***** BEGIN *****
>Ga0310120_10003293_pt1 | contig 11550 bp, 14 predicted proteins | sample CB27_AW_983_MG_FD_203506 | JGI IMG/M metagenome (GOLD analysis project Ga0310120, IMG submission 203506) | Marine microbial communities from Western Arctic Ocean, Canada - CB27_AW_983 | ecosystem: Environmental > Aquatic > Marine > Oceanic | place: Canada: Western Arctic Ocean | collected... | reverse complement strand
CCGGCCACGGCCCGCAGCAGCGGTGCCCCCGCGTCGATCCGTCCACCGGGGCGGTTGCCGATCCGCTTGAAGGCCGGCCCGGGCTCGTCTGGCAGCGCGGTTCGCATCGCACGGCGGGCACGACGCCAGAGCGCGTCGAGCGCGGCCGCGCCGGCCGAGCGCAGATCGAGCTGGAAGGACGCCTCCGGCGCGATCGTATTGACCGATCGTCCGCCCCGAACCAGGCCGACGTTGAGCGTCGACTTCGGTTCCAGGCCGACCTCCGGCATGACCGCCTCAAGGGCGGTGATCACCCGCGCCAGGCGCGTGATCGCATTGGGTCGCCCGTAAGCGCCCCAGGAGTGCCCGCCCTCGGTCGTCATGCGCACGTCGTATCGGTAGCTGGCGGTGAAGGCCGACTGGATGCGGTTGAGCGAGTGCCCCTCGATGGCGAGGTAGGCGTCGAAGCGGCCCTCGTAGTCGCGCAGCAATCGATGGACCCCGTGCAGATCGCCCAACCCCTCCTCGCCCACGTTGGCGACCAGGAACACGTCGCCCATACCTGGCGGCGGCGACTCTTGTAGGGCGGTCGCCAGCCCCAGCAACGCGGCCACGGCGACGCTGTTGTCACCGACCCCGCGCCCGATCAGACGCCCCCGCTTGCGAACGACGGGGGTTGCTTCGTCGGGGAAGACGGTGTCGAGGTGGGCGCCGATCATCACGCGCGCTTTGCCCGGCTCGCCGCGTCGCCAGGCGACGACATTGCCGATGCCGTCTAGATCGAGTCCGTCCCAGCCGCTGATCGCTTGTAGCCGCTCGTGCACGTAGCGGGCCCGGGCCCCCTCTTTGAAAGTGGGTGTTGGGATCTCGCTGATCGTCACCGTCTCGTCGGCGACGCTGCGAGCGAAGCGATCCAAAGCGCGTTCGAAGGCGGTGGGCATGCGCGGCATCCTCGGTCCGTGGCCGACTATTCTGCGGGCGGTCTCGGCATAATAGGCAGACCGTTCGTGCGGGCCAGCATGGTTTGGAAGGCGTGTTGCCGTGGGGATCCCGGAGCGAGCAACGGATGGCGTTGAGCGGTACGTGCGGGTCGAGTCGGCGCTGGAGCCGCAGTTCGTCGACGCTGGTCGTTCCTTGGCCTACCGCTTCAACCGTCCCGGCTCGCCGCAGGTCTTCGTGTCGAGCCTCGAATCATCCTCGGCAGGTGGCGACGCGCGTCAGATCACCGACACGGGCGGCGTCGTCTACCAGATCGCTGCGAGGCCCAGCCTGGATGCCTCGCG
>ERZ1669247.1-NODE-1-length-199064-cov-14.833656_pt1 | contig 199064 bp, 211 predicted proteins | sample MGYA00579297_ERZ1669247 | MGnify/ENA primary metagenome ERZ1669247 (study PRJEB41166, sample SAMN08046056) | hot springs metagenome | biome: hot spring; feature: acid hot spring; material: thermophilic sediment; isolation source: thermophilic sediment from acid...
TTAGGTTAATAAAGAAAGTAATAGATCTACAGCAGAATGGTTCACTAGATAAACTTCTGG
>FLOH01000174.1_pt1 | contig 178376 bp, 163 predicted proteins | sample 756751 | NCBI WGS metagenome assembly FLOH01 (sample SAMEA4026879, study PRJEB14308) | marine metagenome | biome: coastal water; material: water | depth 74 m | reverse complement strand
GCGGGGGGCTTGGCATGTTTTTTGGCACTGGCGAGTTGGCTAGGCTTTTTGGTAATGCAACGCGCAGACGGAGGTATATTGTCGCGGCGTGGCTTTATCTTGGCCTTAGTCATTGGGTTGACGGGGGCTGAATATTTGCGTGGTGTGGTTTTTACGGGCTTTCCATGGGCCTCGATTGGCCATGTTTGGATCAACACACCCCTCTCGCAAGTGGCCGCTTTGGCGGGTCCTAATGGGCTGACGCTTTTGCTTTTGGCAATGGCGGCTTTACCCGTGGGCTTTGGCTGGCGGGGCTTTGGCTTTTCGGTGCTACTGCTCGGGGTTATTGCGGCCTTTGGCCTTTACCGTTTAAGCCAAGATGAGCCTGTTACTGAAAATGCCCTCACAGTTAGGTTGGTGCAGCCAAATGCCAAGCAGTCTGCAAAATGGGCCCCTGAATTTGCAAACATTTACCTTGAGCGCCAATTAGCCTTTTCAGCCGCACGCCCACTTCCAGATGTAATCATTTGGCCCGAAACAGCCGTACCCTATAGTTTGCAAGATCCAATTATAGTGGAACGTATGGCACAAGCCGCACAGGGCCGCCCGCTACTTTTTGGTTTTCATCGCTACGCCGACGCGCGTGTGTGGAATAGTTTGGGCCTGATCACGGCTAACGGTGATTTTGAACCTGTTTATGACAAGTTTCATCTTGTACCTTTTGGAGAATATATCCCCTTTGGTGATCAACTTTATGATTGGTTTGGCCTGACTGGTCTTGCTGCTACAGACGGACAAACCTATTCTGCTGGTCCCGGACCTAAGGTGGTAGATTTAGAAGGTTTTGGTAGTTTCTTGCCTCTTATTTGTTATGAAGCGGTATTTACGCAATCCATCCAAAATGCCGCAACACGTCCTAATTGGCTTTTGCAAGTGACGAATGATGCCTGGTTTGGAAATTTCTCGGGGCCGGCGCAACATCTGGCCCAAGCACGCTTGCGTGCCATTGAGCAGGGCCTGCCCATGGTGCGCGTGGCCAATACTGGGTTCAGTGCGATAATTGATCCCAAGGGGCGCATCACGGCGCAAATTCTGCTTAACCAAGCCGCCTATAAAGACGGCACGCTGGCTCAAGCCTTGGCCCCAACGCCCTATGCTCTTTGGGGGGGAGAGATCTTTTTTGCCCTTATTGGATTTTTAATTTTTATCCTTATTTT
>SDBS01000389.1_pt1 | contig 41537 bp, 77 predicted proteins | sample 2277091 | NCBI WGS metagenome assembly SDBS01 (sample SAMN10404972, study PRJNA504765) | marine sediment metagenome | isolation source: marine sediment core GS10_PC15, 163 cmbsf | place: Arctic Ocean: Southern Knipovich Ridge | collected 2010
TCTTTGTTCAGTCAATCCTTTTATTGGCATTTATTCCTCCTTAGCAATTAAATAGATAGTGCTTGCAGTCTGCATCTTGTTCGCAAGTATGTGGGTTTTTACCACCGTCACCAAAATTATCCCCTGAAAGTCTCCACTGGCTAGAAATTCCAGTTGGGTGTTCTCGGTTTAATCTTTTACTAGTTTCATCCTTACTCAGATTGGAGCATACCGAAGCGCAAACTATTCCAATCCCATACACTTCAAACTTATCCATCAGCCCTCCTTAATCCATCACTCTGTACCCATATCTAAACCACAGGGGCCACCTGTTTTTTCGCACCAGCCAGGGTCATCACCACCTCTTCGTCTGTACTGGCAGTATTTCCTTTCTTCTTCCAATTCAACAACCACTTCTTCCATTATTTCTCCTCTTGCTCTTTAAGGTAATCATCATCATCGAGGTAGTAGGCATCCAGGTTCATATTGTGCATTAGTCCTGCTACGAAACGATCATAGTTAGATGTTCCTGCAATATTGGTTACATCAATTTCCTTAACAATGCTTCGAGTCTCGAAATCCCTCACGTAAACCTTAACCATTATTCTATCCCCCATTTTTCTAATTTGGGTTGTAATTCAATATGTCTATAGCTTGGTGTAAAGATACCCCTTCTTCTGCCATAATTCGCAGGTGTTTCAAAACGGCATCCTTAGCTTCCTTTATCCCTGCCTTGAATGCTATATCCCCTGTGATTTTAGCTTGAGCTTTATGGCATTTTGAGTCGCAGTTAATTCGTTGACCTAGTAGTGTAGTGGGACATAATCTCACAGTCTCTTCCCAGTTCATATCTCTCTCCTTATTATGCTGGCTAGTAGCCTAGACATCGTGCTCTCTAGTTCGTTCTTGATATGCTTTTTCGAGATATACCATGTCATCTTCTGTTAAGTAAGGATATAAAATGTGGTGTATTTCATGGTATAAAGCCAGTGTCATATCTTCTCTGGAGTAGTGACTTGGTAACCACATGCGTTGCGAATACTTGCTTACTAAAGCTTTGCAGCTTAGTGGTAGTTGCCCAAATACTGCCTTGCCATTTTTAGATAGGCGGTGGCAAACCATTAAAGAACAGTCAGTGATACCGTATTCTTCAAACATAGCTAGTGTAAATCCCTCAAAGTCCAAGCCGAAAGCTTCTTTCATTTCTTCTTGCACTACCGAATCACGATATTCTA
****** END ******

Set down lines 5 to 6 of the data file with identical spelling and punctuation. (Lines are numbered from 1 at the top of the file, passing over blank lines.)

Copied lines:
>FLOH01000174.1_pt1 | contig 178376 bp, 163 predicted proteins | sample 756751 | NCBI WGS metagenome assembly FLOH01 (sample SAMEA4026879, study PRJEB14308) | marine metagenome | biome: coastal water; material: water | depth 74 m | reverse complement strand
GCGGGGGGCTTGGCATGTTTTTTGGCACTGGCGAGTTGGCTAGGCTTTTTGGTAATGCAACGCGCAGACGGAGGTATATTGTCGCGGCGTGGCTTTATCTTGGCCTTAGTCATTGGGTTGACGGGGGCTGAATATTTGCGTGGTGTGGTTTTTACGGGCTTTCCATGGGCCTCGATTGGCCATGTTTGGATCAACACACCCCTCTCGCAAGTGGCCGCTTTGGCGGGTCCTAATGGGCTGACGCTTTTGCTTTTGGCAATGGCGGCTTTACCCGTGGGCTTTGGCTGGCGGGGCTTTGGCTTTTCGGTGCTACTGCTCGGGGTTATTGCGGCCTTTGGCCTTTACCGTTTAAGCCAAGATGAGCCTGTTACTGAAAATGCCCTCACAGTTAGGTTGGTGCAGCCAAATGCCAAGCAGTCTGCAAAATGGGCCCCTGAATTTGCAAACATTTACCTTGAGCGCCAATTAGCCTTTTCAGCCGCACGCCCACTTCCAGATGTAATCATTTGGCCCGAAACAGCCGTACCCTATAGTTTGCAAGATCCAATTATAGTGGAACGTATGGCACAAGCCGCACAGGGCCGCCCGCTACTTTTTGGTTTTCATCGCTACGCCGACGCGCGTGTGTGGAATAGTTTGGGCCTGATCACGGCTAACGGTGATTTTGAACCTGTTTATGACAAGTTTCATCTTGTACCTTTTGGAGAATATATCCCCTTTGGTGATCAACTTTATGATTGGTTTGGCCTGACTGGTCTTGCTGCTACAGACGGACAAACCTATTCTGCTGGTCCCGGACCTAAGGTGGTAGATTTAGAAGGTTTTGGTAGTTTCTTGCCTCTTATTTGTTATGAAGCGGTATTTACGCAATCCATCCAAAATGCCGCAACACGTCCTAATTGGCTTTTGCAAGTGACGAATGATGCCTGGTTTGGAAATTTCTCGGGGCCGGCGCAACATCTGGCCCAAGCACGCTTGCGTGCCATTGAGCAGGGCCTGCCCATGGTGCGCGTGGCCAATACTGGGTTCAGTGCGATAATTGATCCCAAGGGGCGCATCACGGCGCAAATTCTGCTTAACCAAGCCGCCTATAAAGACGGCACGCTGGCTCAAGCCTTGGCCCCAACGCCCTATGCTCTTTGGGGGGGAGAGATCTTTTTTGCCCTTATTGGATTTTTAATTTTTATCCTTATTTT